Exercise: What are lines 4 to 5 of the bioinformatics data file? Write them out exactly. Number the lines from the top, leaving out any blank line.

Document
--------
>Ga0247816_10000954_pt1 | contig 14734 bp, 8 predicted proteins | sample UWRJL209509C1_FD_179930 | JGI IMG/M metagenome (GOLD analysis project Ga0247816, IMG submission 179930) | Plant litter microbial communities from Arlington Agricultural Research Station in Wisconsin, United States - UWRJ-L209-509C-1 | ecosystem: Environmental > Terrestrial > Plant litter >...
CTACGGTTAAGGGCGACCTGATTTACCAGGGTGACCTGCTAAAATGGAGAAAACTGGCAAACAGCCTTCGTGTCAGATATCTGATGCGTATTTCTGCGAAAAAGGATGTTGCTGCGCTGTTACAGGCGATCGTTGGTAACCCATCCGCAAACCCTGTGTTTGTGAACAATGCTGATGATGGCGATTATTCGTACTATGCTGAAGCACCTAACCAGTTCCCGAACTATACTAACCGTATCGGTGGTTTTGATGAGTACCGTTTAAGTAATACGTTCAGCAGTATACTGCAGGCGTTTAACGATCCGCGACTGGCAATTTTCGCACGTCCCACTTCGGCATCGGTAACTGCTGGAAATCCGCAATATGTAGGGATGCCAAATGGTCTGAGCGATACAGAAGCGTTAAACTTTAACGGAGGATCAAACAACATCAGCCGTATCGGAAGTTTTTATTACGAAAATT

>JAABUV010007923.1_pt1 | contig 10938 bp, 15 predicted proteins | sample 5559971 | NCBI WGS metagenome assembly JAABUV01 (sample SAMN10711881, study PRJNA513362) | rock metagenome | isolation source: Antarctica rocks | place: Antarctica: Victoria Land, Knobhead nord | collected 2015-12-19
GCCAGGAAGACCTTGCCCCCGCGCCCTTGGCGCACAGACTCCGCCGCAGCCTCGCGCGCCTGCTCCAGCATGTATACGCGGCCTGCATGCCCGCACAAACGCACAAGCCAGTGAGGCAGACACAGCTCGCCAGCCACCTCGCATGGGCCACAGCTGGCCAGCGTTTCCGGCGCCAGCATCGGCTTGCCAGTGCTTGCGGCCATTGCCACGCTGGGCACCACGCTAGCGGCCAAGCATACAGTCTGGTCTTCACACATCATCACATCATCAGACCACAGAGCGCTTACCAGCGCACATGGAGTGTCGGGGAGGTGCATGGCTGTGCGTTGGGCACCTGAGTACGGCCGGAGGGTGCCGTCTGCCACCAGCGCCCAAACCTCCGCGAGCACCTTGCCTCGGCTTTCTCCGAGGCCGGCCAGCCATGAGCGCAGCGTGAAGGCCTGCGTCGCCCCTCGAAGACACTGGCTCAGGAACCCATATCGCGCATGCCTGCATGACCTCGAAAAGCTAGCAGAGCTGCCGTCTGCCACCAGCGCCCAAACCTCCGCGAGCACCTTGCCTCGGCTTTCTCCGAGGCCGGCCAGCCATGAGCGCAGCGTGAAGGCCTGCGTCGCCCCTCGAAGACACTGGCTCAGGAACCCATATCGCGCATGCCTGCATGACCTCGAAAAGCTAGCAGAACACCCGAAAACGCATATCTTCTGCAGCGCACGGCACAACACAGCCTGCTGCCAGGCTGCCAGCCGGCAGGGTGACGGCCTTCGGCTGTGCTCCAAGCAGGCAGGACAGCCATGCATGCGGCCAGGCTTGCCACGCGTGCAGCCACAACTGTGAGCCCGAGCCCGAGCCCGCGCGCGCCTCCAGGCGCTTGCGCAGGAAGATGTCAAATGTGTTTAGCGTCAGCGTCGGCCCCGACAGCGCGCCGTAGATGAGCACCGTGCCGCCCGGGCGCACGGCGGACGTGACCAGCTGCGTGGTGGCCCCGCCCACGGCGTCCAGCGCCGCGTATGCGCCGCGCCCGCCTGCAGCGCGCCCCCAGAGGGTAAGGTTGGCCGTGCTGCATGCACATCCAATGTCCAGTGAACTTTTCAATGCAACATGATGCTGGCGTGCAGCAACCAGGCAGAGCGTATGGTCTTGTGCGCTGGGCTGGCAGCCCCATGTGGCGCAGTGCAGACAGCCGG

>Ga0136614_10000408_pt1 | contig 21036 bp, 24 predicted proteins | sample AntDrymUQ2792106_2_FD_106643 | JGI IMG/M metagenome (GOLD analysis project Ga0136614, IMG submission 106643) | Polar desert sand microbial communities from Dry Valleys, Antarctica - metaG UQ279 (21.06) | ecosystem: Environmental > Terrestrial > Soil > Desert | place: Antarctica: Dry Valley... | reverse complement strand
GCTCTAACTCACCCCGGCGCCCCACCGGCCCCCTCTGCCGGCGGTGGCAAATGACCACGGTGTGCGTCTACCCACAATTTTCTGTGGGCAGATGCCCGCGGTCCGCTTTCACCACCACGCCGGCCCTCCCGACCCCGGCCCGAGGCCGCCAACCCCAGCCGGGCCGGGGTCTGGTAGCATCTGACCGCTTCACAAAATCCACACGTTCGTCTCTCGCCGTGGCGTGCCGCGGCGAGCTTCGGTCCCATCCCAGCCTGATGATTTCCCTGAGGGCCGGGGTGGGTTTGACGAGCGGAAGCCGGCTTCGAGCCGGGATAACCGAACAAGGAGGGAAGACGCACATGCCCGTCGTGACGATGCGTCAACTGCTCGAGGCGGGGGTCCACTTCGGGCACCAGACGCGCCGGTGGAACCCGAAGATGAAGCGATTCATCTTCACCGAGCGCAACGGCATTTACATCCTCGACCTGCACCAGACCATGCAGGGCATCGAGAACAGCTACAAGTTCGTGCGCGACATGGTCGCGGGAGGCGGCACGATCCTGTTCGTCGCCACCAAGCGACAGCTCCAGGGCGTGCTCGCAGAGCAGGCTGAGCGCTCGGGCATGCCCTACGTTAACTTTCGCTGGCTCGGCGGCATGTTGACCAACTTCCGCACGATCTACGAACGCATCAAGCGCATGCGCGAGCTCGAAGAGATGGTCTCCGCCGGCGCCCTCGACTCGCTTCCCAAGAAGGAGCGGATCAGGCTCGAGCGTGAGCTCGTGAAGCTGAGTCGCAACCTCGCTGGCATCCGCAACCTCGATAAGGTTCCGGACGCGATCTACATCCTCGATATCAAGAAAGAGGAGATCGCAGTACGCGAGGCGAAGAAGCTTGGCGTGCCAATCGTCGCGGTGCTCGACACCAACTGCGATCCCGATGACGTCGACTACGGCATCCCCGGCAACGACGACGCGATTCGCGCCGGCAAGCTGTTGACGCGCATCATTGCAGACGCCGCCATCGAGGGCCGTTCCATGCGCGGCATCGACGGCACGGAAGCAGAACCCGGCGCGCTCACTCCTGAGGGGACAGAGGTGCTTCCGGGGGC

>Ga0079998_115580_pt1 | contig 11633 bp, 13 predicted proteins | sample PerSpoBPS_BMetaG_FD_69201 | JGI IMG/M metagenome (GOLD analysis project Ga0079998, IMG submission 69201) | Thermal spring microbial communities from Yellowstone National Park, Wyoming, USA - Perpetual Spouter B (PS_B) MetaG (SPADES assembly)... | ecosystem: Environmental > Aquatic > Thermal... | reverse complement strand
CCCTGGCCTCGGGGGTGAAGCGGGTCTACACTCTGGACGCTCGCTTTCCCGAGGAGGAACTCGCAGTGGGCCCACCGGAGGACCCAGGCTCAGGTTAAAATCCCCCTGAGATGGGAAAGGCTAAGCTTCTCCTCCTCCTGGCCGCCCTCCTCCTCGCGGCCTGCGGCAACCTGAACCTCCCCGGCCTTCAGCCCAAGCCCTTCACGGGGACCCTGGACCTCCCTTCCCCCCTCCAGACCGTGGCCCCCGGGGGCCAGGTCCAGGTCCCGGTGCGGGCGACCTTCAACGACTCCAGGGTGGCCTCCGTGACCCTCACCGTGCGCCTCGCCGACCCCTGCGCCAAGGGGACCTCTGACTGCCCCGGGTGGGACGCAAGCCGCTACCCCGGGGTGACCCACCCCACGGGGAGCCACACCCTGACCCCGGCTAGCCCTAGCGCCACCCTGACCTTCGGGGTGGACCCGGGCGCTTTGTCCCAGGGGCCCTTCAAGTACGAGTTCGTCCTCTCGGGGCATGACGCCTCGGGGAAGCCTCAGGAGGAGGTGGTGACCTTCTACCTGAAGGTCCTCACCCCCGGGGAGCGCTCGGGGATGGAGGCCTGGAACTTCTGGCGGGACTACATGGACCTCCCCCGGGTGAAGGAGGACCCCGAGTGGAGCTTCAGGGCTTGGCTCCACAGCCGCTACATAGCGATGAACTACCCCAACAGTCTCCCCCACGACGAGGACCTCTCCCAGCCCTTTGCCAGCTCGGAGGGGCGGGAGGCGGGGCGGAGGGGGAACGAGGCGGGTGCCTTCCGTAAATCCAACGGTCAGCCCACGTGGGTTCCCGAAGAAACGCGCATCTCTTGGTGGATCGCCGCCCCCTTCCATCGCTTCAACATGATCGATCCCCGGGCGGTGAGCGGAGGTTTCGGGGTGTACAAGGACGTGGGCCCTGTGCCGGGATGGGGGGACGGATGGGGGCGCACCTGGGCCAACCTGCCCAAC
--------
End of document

GCCAGGAAGACCTTGCCCCCGCGCCCTTGGCGCACAGACTCCGCCGCAGCCTCGCGCGCCTGCTCCAGCATGTATACGCGGCCTGCATGCCCGCACAAACGCACAAGCCAGTGAGGCAGACACAGCTCGCCAGCCACCTCGCATGGGCCACAGCTGGCCAGCGTTTCCGGCGCCAGCATCGGCTTGCCAGTGCTTGCGGCCATTGCCACGCTGGGCACCACGCTAGCGGCCAAGCATACAGTCTGGTCTTCACACATCATCACATCATCAGACCACAGAGCGCTTACCAGCGCACATGGAGTGTCGGGGAGGTGCATGGCTGTGCGTTGGGCACCTGAGTACGGCCGGAGGGTGCCGTCTGCCACCAGCGCCCAAACCTCCGCGAGCACCTTGCCTCGGCTTTCTCCGAGGCCGGCCAGCCATGAGCGCAGCGTGAAGGCCTGCGTCGCCCCTCGAAGACACTGGCTCAGGAACCCATATCGCGCATGCCTGCATGACCTCGAAAAGCTAGCAGAGCTGCCGTCTGCCACCAGCGCCCAAACCTCCGCGAGCACCTTGCCTCGGCTTTCTCCGAGGCCGGCCAGCCATGAGCGCAGCGTGAAGGCCTGCGTCGCCCCTCGAAGACACTGGCTCAGGAACCCATATCGCGCATGCCTGCATGACCTCGAAAAGCTAGCAGAACACCCGAAAACGCATATCTTCTGCAGCGCACGGCACAACACAGCCTGCTGCCAGGCTGCCAGCCGGCAGGGTGACGGCCTTCGGCTGTGCTCCAAGCAGGCAGGACAGCCATGCATGCGGCCAGGCTTGCCACGCGTGCAGCCACAACTGTGAGCCCGAGCCCGAGCCCGCGCGCGCCTCCAGGCGCTTGCGCAGGAAGATGTCAAATGTGTTTAGCGTCAGCGTCGGCCCCGACAGCGCGCCGTAGATGAGCACCGTGCCGCCCGGGCGCACGGCGGACGTGACCAGCTGCGTGGTGGCCCCGCCCACGGCGTCCAGCGCCGCGTATGCGCCGCGCCCGCCTGCAGCGCGCCCCCAGAGGGTAAGGTTGGCCGTGCTGCATGCACATCCAATGTCCAGTGAACTTTTCAATGCAACATGATGCTGGCGTGCAGCAACCAGGCAGAGCGTATGGTCTTGTGCGCTGGGCTGGCAGCCCCATGTGGCGCAGTGCAGACAGCCGG

>Ga0136614_10000408_pt1 | contig 21036 bp, 24 predicted proteins | sample AntDrymUQ2792106_2_FD_106643 | JGI IMG/M metagenome (GOLD analysis project Ga0136614, IMG submission 106643) | Polar desert sand microbial communities from Dry Valleys, Antarctica - metaG UQ279 (21.06) | ecosystem: Environmental > Terrestrial > Soil > Desert | place: Antarctica: Dry Valley... | reverse complement strand